Wednesday, May 29, 2013

More Ancient-Future Artifacts... Bismuth Crystals

Bismuth Crystal, Flickr photo by Ficusdesk

My friend, Bob, sent me strolling the other day, over to a Reality Carnival: Cliff Pickover's amazing, and constantly updated compendium of strange, mathematical-phenomena links; and I hit pay dirt almost immediately... and, discovered more trinkets to add to my Ancient-Future artifact collection.

Bismuth crystals - who knew?

Resembling ancient Meso-American stepped pyramids, or examples of  fossilized organic circuitry (and, I've been known to generate one or two) these tiny beauties are generated from the chemical element, bismuth... one of the first 10 metals to be discovered - known since ancient times - and the most diamagnetic of them all.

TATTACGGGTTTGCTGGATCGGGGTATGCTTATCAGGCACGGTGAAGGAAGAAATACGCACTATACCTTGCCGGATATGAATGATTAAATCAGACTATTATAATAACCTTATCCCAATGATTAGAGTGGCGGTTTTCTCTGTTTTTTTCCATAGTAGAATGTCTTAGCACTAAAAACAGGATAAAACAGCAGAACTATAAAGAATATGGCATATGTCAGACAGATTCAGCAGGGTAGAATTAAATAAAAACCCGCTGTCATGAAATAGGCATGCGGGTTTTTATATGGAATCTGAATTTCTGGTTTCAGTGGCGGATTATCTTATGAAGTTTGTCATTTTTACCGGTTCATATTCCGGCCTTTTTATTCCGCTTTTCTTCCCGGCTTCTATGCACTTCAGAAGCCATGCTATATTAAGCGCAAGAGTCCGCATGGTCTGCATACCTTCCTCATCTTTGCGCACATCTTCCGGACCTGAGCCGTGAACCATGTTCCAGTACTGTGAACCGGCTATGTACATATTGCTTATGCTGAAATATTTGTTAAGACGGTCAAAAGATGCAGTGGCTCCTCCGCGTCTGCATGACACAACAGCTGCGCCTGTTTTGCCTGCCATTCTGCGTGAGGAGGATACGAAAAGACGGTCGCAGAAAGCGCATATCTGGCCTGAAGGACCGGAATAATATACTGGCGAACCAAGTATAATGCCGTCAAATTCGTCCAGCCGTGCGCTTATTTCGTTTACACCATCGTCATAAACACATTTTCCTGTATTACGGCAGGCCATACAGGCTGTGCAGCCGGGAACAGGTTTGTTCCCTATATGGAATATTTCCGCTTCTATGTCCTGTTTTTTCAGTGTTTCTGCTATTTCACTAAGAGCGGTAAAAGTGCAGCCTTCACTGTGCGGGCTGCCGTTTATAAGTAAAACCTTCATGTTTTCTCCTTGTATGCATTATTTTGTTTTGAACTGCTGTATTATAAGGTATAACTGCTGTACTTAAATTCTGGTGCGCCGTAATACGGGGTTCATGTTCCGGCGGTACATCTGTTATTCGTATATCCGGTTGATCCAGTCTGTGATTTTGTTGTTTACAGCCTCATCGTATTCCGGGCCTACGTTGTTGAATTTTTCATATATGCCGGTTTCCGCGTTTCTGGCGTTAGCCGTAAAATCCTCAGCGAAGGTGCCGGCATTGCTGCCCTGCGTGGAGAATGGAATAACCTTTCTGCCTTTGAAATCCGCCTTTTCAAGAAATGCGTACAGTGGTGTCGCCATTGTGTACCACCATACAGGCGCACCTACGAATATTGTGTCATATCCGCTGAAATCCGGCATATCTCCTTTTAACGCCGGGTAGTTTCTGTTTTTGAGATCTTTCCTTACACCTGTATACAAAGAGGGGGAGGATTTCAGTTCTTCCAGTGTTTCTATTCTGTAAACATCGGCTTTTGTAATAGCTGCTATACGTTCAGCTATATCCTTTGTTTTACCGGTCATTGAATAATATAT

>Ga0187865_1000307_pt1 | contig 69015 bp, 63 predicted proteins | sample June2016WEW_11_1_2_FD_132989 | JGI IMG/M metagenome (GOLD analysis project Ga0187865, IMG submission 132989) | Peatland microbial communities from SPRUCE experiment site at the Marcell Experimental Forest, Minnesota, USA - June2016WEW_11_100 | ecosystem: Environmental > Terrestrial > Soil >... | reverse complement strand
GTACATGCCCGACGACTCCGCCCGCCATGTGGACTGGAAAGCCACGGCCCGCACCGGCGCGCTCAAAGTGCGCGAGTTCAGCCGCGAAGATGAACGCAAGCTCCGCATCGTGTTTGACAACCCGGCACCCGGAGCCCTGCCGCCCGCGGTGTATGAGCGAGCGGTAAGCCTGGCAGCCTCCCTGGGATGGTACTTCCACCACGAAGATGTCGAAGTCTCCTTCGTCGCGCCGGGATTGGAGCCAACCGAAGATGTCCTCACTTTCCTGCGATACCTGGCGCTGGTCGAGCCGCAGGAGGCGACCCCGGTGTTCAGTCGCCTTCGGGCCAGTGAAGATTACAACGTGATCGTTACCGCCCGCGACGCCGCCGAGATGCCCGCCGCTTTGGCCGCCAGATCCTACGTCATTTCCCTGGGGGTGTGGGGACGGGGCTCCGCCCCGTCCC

It's also an ingredient in Pepto-Bismol!

Bismuth Crystal, Flickr photo by Miriam

Apparently, bismuth crystals are rarely found in nature, but, like the ones pictured, they are grown in labs, or (and, this is the exciting part) can be grown at home on a household stove! (Links are provided at the end of the post.)*

Obviously, the possibilities are not lost on jewelry designers, and the results are items to be coveted.  For some examples, here's a steam-punk pendant by Heather Jordan, and here's Element83's Art-fire selection to drool over.


Above, to your left, is a Flickr shot by Sal Tation, but, speaking of drooling, the second photo above is a close-up shot of this article for sale in a UK Etsy shop. I guess money can by happiness, after all!

Some breathtaking close-ups of bismuth can be found at Paul's Lab.

For more info, photos, and items for sale, try here.

For instructions about how to make your own, try here and here!

*  Warning: Bismuth does have a degree of toxicity, though generally only with high exposure. According to Wiki: